Ian Bowman had grown up just outside of Harrisburg and had attended Central Dauphin High School. He had played football and baseball. His parents said he hadn’t been that interested in school and for most of his childhood hadn’t known what he wanted to do with his life. A former teacher recalled him as being someone who had never caused trouble. Quotes from former classmates and friends described him as reliable and happy.

The article and video said he had made the decision to join the U.S. Marine Corps halfway through his senior year in high school. Apparently that had surprised his parents and those who had known him. After he had graduated, none of the classmates interviewed for the reporting said they had had heard much from him. His parents, relatives, and some of his closest friends from his childhood were the only people from his old life that he had kept in his circle.

But Ian had made new friends in the Marines. He had earned respect too. He had become an outstanding warfighter.

He had only been enlisted in the Marines for four years, but going to Yemen had been his second deployment. The article and video didn’t provide any significant details on his last battle. It only mentioned that it had been “fierce.” Enemy forces killed Ian while his squad was attacking them.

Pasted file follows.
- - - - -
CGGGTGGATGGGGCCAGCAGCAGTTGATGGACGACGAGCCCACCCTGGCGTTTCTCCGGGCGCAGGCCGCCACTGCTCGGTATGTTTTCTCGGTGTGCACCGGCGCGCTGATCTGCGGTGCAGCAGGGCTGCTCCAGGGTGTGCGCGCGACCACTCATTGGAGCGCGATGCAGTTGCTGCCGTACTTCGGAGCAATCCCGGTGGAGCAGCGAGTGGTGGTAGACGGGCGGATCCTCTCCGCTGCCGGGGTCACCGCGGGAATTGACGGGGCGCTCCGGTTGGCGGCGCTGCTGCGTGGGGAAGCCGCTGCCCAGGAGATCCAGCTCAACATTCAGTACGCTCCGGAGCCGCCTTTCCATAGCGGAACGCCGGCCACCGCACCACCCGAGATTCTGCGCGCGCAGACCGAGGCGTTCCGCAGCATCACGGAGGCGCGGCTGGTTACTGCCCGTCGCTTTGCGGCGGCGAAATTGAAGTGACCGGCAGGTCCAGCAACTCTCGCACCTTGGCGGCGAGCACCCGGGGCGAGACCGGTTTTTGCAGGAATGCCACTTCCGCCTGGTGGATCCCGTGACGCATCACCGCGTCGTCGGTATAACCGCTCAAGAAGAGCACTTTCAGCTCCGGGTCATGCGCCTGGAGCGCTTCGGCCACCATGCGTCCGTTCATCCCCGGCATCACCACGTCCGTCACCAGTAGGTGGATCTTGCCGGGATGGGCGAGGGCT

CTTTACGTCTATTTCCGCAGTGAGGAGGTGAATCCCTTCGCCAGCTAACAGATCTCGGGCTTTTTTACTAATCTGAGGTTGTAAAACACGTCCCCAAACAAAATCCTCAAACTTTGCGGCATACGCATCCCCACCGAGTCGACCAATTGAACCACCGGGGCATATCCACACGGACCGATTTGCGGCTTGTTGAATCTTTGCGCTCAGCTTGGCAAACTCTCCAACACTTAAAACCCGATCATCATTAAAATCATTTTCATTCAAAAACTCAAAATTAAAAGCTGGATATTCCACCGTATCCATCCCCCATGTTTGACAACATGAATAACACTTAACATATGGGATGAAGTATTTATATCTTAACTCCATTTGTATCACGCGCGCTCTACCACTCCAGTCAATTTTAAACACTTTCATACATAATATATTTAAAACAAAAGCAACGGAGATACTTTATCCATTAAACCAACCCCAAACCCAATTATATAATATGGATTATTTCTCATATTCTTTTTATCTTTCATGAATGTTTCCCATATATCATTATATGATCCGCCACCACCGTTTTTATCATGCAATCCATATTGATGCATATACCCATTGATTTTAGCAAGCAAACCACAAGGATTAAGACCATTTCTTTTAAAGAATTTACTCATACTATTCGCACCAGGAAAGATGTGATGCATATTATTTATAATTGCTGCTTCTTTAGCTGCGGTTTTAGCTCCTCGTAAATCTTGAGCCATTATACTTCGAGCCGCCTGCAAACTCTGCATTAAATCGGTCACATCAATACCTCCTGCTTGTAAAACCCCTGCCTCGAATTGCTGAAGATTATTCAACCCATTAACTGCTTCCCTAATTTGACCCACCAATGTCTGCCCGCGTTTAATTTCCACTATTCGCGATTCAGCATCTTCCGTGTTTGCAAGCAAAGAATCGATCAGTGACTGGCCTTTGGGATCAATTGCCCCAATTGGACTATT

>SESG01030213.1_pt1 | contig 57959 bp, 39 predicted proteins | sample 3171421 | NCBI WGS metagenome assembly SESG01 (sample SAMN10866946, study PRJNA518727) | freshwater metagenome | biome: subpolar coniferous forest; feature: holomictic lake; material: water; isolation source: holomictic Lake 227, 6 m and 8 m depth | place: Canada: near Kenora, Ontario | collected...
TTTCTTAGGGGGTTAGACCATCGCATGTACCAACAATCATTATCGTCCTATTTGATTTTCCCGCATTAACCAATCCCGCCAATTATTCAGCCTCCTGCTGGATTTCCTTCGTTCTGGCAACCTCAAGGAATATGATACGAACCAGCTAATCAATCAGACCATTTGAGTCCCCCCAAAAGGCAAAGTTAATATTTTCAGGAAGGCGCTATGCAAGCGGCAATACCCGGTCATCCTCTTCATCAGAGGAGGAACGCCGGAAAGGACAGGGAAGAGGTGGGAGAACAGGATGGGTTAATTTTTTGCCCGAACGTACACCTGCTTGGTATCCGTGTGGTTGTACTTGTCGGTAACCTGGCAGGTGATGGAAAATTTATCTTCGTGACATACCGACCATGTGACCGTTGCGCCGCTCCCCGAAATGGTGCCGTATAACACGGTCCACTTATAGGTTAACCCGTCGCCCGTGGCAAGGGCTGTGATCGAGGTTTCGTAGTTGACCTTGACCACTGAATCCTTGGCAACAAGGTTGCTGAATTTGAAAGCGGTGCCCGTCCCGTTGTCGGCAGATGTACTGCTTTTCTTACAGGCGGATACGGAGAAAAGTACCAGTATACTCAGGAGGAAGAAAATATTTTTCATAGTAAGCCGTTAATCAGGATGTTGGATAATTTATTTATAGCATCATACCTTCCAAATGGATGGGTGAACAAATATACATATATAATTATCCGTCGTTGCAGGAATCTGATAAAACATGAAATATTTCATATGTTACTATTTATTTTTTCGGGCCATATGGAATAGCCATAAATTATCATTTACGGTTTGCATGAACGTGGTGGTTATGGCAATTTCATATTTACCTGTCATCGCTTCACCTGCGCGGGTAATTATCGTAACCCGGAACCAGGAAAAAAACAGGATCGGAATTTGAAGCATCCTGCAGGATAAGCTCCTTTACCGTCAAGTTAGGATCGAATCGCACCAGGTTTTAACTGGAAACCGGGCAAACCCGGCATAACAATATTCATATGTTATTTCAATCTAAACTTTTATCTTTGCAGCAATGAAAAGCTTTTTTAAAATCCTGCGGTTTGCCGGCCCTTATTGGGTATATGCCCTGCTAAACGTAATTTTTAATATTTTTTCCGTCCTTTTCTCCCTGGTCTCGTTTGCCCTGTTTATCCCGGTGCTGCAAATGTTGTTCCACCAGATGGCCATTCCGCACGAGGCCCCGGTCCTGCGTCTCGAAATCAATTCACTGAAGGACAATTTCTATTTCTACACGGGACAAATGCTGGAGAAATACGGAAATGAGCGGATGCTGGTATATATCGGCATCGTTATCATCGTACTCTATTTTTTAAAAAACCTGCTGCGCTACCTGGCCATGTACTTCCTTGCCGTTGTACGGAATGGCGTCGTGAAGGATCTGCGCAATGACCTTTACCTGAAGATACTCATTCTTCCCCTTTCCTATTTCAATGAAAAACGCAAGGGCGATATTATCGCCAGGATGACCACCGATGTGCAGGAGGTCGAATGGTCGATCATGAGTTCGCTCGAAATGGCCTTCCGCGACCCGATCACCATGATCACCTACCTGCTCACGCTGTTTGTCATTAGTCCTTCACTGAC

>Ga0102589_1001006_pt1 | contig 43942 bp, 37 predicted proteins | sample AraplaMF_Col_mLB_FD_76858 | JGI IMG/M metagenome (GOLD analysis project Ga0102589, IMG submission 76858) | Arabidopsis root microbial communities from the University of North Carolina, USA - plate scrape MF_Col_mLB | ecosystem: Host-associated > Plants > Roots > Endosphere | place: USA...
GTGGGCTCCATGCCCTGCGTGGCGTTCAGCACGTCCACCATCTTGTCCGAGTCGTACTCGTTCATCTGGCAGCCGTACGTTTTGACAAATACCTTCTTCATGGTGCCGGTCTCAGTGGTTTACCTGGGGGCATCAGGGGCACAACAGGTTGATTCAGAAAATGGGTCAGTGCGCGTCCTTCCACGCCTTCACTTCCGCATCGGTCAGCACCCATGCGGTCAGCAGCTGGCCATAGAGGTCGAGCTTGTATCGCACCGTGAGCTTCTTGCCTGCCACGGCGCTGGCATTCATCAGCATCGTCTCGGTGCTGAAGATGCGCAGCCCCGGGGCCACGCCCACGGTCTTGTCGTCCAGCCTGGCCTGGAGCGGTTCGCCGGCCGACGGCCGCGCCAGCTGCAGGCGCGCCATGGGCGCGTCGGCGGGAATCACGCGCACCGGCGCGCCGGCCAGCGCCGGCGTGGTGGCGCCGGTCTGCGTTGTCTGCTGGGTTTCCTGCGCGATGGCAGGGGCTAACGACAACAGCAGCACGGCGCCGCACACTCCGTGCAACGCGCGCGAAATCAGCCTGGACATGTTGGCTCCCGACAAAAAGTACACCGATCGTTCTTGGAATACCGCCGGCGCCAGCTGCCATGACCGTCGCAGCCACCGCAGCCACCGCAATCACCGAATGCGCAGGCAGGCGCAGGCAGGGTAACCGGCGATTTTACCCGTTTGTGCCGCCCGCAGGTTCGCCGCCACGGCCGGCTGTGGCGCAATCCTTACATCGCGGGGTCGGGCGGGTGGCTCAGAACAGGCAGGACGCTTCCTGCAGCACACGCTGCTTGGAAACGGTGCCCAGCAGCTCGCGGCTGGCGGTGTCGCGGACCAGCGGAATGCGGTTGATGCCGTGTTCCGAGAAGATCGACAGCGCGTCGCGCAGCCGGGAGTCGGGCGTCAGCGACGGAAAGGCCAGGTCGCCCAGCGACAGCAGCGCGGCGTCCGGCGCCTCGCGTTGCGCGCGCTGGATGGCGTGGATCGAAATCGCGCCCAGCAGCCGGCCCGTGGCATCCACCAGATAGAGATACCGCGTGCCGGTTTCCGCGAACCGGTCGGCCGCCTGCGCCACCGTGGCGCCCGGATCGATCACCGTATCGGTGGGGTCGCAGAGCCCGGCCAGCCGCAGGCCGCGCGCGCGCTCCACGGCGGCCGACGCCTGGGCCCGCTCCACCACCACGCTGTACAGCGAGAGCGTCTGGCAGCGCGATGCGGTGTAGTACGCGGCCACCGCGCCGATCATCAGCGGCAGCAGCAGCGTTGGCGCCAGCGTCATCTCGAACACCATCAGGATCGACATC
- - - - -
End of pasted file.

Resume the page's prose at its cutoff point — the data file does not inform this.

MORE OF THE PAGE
“He loved the Marines,” Sarah Bowman, his mother, said through tears in the video. Her pale husband sat beside her with his arm around her. “Ian believed he had found his calling in life. He talked with us before he deployed about how he believed everyone has a destined vocation, and that he had found his.” She stifled some sobs. “And we’re so proud of him. We miss him so much. But he didn’t just die doing what he loved; he died with honor.”

Amber rarely read comments. She didn’t find them useful and the atrocious spelling and grammar irritated her. But she made an exception today. They were all sympathetic. And then she read one from someone with the handle, fidelis_pa: “‘He died with honor.’ – His mother is right. He didn’t wear a mask, and he wasn’t a vigilante. He fought against evil and he did it lawfully. Rest in peace, brother!”

Amber stopped after that. She closed everything on her computer and started shutting it down. While she waited for it to turn off, she stuffed lip gloss, tissues, a bottle of half-empty water, and vitamins into her purse. The power light on the computer blinked off. She got out of her chair, buttoned her jacket, smoothed down her tight little skirt, slung her purse over her shoulder, and headed for the exit.

She heard her phone buzz in her purse, and she dug it out as she exchanged the fluorescent light of the building for the natural light of the Pennsylvania afternoon. She checked the text message she had just received. It was from Kayla.

“Artillery sighting in Reading,” Kayla wrote.

Amber’s thumbs flew over the phone, her head down and barely aware of where she was walking in the private parking lot. “Confirmed or not?”

“Not. Police want him 2 contact them. Can u believe they still put out statements like that? 😁”

“No!” Amber texted back.

After all, Artillery did what he wanted. He wore a mask and he didn’t answer to anyone.